The current number of facilities which utilize one or more of the above described PHT processes and existing infrastructure to employ them for processing oysters from the Gulf of Mexico could conceivably handle the 300 million lbs of live in shell oysters harvested during the April to November timeframe which is apparently the target of the new FDA direction. However, this harvest would have to be compressed such that much of it occurred during the winter months when oysters are of acceptable quality to freeze. IQF freezing capacity is, by far, the largest component of the PHT processing capacity universe. From June through October – a rough approximation of that period during which oysters are unacceptable for freezing – there would be only 3 facilities, all in the State of Louisiana, which have a history of producing PHT product during that same period. Logistical concerns alone show the critical flaw in FDA’s assertion that PHT “processing capacity in the Gulf Coast states is adequate to handle 100% of production.”

· Industry (in collaboration with state regulatory agencies and the FDA through the ISSC) has developed post harvest processing technologies, educational programs and is implementing a stringent and aggressive post harvest refrigeration program which is designed to reduce overall illnesses by at least 60%. The gulf industry is going ahead with plans to mandate on-board refrigeration on harvest boats to begin chilling oysters within 1-2 hours of harvest. This will cost individual boat operators thousands of dollars, and if the FDA sticks to its mandate, these investments will be obsolete in 2011 when the oysters must be processed.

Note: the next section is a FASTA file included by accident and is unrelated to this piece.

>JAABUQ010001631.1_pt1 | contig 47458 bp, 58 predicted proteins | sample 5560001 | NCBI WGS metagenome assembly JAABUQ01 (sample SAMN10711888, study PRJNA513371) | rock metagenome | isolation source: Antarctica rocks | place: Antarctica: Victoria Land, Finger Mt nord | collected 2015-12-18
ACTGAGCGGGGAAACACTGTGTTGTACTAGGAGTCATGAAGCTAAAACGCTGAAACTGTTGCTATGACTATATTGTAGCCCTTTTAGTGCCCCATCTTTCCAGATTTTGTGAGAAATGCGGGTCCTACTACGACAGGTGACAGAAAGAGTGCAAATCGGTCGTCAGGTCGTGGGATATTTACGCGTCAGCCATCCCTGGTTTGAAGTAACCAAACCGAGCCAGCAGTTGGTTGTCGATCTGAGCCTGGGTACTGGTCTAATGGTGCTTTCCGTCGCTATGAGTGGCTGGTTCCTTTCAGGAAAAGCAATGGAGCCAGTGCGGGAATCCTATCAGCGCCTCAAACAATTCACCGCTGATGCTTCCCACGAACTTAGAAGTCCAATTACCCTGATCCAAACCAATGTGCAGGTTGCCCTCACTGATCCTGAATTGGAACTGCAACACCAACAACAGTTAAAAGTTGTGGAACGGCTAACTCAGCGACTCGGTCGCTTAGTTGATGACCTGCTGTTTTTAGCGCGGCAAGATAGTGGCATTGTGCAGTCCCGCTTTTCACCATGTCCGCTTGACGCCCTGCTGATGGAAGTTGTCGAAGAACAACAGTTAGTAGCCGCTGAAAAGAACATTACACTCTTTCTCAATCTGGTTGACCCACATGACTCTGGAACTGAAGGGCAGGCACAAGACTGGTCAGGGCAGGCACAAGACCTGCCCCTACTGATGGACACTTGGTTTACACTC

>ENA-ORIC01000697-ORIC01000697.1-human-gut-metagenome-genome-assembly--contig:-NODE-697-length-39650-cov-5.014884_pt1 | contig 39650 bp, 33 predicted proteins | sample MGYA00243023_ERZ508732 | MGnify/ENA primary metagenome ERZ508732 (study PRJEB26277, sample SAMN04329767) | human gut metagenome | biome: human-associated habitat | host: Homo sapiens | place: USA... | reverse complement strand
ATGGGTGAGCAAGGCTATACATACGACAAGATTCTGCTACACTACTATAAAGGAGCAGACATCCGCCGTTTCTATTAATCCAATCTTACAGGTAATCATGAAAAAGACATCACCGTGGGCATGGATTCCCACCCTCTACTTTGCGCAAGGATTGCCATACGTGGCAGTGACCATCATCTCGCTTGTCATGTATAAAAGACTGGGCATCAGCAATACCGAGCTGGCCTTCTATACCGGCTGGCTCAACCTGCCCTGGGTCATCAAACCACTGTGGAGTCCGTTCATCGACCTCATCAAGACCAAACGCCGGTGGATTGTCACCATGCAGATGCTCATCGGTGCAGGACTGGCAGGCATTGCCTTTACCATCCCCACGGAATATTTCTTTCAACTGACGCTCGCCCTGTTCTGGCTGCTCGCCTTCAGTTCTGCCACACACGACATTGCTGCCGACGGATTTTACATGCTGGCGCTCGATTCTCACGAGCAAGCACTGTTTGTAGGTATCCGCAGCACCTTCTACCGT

·                                How can we, as a society, justify policies that mandate zero risk when they cause grave economic harm to established industries resulting in the loss of thousands of jobs? When we can eliminate 99.9% of the risk for a certain cost, but eliminating the last fraction of risk eliminates an entire industry - is it justifiable? 
·                                Should government force new regulations on industry to protect a handful of susceptible individuals when the regulations remove consumer choice for the rest of society?
·                                 Where does society draw the line between the need for government protection and the need for the consumer to accept responsibility for his own action? If an immune compromised person chooses to eat raw foods and gets ill or dies, is that a valid reason for the government to step in and ban the sale of raw foods to all of society?